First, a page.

How to manage mould in our homes

The run of warm wet weather we’re currently experiencing encourages not only plant growth in our gardens but also, sadly, mould growth in our homes.

To help you manage mould at home, we’re sharing insights into how we manage mould in our house museums and some tips you can use to tackle mould at your house. 

Mouldy conditions

Mould spores are always around, waiting for the right conditions to grow. Generally, mould will thrive in still air with high humidity. This might be warm rainy days in a closed house or cold damp conditions where lower temperatures mean the air can hold less moisture which leads to higher humidity.

Areas where dust builds up, such as the backs of pictures, a still corner in a room or the underside of a piece of furniture, provide the perfect conditions for mould growth.

Add to that a long run of rainy days when our homes can’t be opened up, and it’s a perfect (mould) storm.

Mould on a drawer.

Mould on a drawer. Photo © Sydney Living Museums

How we manage mould

Managing a range of historic homes in warm, humid Sydney gives the staff at Sydney Living Museums a lot of opportunities to deal with mould. The tools and approaches we take are simple and can be used at home. 

To prevent mould getting out of control in our historic houses, we take the following approach:

  • Monitor for mould, particularly if it’s been raining or the house has been closed for a few days. Use a torch (even the one on your phone) and check in all the still corners, particularly under furniture, in crevices and behind pictures (anywhere dust can build up). Shining the torch across the surface from the side can make it easier to pick up a thin layer of mould building up over things.
  • Air out the house when the weather is dry – open windows and doors to encourage air flow.
  • Use fans to break up still pockets of air and limit spaces where air doesn’t move or circulate.

Tips to manage mould in your home

If we find mould, what do we do? While it’s not always possible, we find that it’s important to clean mould off surfaces quickly. Getting to mould outbreaks early means that they’re easier and faster to clean up and less likely to turn into a bigger problem.

First, look at how extensive the outbreak is. Is it:

  • a small amount in crevices
  • spreading over a flat surface, such as a wall, ceiling, or the underside of a table or the back of a cupboard
  • found throughout one or more rooms (extensive black mould, large fluffy areas)?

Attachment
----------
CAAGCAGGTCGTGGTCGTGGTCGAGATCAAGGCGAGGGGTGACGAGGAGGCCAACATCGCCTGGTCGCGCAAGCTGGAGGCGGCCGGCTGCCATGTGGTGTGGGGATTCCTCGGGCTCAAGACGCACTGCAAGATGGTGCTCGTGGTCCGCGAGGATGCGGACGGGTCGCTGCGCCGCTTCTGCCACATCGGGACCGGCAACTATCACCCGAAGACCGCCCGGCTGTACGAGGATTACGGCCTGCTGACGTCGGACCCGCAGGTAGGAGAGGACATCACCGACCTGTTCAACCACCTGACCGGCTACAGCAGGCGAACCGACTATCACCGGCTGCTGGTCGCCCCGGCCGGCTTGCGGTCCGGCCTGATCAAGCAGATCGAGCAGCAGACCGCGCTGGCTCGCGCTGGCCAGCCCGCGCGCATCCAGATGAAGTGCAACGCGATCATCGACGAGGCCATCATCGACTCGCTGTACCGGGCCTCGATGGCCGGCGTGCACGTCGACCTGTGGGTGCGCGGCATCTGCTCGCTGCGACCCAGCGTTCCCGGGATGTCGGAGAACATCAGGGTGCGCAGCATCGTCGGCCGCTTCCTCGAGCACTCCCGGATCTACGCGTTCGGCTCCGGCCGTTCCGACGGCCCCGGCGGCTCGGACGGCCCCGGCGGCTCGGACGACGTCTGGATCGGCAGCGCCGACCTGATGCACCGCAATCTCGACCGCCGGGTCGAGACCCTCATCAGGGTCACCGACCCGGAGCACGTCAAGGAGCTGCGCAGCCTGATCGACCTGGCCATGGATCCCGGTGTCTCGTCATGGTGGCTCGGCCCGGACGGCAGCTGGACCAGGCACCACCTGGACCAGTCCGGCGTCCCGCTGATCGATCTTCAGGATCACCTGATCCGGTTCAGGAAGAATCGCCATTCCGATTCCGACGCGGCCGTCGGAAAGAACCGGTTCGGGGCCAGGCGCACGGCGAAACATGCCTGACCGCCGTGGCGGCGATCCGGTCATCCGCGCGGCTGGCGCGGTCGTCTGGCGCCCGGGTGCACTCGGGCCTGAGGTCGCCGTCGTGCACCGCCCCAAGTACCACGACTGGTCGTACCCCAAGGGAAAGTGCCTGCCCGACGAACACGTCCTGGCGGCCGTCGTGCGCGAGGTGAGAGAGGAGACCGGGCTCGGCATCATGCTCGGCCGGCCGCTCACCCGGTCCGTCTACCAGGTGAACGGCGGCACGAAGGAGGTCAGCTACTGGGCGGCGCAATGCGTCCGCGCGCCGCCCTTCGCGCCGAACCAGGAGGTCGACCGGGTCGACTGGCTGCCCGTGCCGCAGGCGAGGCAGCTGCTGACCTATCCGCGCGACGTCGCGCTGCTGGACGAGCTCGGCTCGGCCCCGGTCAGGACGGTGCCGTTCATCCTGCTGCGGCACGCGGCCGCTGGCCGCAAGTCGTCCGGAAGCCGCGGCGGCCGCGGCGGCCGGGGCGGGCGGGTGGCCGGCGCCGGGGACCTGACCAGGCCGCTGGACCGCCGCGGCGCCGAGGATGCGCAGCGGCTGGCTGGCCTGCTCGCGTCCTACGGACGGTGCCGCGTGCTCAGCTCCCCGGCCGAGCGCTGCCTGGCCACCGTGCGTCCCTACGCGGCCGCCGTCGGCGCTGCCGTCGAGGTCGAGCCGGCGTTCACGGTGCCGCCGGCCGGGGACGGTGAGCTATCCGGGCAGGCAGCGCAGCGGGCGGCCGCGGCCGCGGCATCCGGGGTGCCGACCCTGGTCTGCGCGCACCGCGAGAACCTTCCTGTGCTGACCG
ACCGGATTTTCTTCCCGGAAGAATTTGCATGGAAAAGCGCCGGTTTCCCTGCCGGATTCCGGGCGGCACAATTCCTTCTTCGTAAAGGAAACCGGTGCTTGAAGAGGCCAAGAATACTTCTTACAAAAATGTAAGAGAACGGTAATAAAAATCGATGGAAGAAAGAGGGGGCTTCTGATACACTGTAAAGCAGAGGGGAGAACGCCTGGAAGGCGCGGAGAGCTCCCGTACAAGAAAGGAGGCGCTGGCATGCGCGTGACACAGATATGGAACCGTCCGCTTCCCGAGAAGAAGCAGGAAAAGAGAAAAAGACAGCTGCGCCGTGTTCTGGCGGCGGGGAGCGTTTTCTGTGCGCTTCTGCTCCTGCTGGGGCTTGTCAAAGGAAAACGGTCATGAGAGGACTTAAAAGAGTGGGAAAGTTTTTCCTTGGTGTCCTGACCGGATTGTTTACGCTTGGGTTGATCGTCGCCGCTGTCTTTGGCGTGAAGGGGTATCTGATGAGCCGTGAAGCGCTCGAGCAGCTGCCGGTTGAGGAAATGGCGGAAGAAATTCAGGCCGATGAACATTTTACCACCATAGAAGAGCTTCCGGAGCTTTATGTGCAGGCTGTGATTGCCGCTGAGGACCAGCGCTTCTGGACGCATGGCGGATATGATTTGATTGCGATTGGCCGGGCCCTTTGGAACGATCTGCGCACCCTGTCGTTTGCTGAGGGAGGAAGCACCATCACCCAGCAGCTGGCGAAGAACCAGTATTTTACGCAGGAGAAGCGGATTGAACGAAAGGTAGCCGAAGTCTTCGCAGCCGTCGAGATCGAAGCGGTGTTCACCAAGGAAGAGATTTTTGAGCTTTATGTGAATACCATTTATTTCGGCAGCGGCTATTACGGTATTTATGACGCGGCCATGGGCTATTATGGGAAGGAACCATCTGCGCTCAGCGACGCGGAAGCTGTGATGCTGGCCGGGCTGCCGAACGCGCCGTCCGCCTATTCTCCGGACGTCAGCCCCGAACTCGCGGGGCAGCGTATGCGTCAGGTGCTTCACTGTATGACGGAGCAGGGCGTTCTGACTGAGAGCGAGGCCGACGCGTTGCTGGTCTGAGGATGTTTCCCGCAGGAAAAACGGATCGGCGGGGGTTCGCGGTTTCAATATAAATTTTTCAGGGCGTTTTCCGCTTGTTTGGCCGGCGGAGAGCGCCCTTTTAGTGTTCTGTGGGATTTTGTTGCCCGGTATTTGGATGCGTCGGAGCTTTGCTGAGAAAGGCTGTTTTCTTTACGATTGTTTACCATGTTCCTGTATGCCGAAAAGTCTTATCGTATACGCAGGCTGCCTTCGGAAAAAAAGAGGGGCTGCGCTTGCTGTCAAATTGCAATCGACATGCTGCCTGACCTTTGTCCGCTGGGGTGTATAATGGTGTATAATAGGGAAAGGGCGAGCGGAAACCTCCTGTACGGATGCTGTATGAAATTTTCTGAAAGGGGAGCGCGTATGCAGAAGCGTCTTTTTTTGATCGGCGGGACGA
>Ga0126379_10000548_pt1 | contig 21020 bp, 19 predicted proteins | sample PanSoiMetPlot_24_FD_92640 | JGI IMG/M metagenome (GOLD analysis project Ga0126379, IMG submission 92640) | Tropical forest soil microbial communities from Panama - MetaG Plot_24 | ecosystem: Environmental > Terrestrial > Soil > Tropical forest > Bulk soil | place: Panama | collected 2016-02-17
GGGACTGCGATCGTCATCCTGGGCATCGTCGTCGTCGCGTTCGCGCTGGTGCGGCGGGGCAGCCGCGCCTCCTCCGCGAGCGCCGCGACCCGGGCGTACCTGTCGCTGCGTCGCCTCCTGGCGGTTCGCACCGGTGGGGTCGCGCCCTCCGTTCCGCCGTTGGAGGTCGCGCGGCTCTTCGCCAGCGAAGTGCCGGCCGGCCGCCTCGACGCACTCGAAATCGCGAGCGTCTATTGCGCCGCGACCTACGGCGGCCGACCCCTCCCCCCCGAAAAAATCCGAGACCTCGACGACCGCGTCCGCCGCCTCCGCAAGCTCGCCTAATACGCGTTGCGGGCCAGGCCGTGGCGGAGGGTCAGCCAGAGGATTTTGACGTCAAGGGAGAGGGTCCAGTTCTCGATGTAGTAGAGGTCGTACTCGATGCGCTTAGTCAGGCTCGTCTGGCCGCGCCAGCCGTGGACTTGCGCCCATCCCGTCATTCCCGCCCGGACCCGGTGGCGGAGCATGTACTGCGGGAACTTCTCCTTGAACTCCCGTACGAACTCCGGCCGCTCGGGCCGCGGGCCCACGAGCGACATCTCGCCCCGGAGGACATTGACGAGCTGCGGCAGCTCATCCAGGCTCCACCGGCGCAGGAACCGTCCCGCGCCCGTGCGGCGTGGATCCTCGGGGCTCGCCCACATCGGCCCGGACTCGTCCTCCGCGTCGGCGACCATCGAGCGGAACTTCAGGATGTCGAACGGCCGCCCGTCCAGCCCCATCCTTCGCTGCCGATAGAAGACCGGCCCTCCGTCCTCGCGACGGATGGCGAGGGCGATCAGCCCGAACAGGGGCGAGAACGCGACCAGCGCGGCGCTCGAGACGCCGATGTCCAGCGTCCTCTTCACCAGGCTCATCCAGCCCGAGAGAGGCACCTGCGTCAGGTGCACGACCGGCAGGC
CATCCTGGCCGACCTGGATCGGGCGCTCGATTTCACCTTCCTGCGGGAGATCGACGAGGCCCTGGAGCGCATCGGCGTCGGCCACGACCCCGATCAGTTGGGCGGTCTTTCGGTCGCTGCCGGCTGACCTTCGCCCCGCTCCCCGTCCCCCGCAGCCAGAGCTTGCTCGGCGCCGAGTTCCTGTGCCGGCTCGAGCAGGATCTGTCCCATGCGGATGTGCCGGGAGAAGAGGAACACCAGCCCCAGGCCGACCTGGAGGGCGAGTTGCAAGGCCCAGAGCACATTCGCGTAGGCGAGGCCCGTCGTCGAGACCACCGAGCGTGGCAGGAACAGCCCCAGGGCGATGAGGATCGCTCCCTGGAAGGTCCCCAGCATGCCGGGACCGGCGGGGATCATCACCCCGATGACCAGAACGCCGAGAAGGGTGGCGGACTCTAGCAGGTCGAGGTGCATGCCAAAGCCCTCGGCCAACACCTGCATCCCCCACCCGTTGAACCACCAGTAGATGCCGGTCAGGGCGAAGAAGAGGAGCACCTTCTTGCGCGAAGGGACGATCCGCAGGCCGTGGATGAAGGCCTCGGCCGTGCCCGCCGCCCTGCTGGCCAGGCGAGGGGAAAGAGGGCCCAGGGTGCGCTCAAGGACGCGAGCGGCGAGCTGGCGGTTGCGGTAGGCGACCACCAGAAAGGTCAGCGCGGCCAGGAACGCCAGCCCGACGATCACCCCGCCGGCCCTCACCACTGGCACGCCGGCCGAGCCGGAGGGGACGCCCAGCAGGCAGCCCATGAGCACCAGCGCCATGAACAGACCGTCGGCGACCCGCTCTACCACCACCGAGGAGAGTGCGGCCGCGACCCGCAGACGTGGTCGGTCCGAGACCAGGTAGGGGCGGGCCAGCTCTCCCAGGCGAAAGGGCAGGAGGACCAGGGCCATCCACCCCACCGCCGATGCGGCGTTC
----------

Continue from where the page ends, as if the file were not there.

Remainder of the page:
If there’s a small amount of mould in just one room then you can probably tackle it yourself. If it’s more extensive or is on precious objects such as artworks, paper records, photographs or textiles, we suggest you talk to experts. 

A Sydney Living Museums staff member cleaning mould from an object.

A Sydney Living Museums staff member cleaning mould from an object. Photo © Sydney Living Museums

Use a paint brush to remove loose mould, brushing the mould into the vacuum nozzle.

Use a dry paint brush to remove loose mould, brushing the mould into the vacuum nozzle. Photo © Sydney Living Museums

What you will need

As a word of caution, mould can seriously affect your health. It’s really important to use protective equipment (PPE), especially masks and gloves. People with immunocompromised should not expose themselves to mould. 

If you’re tackling the mould yourself, gather the following equipment: 

  • P2 masks
  • disposable or rubber gloves
  • microfibre cloths
  • paintbrushes
  • HEPA filter vacuum cleaner
  • clean spray bottles
  • white vinegar or methylated spirits

Mould spray mix

In your spray bottle, mix up a solution to tackle the mould, using either vinegar or methylated spirits and water.

Vinegar spray: We use either white vinegar (you can find it in supermarkets and hardware stores as cleaning vinegar) diluted with water (80% vinegar, 20% water).

Methylated spirits spray: Use methylated spirits diluted with water (70% methylated spirits, 30% water).

Tip: As vinegar is a mild acid, don’t use it on anything made of metal or with metal components. As methylated spirits is a solvent, don’t use it on anything that is plastic or has a paint or varnish layer (such as French-polished furniture).

Sydney Living Museums staff cleaning mould from objects at the Justice & Police Museum.

Sydney Living Museums staff cleaning mould from objects at the Justice & Police Museum. Photo © Sydney Living Museums

Steps to treat mould

Now you have your equipment and spray, you’re ready to tackle that mould. 

If possible, use a HEPA filter vacuum cleaner with a dry paint brush to remove any loose mould by brushing the mould into vacuum nozzle.  Microtools can be very useful for this. (Remember to change the bag and wipe down the machine afterwards.)

Then spray a microfibre cloth with the vinegar or methylated spirits solution so that it’s just damp, and wipe down surfaces. Make sure you change the microfibre cloths regularly and dispose of them or clean them immediately after use.

For information on general mould cleaning, go to Choice. For information and advice on precious objects that have been affected by mould or water, go to the Australian Institute for the Conservation of Cultural Materials (AICCM)

We wish you luck!

About the author

Woman in red cardigan and white top in front of patterned fabric, holding brushes.

Sarah-Jane Rennie

Head of Collection Care

Since childhood Sarah-Jane has been regularly on the move.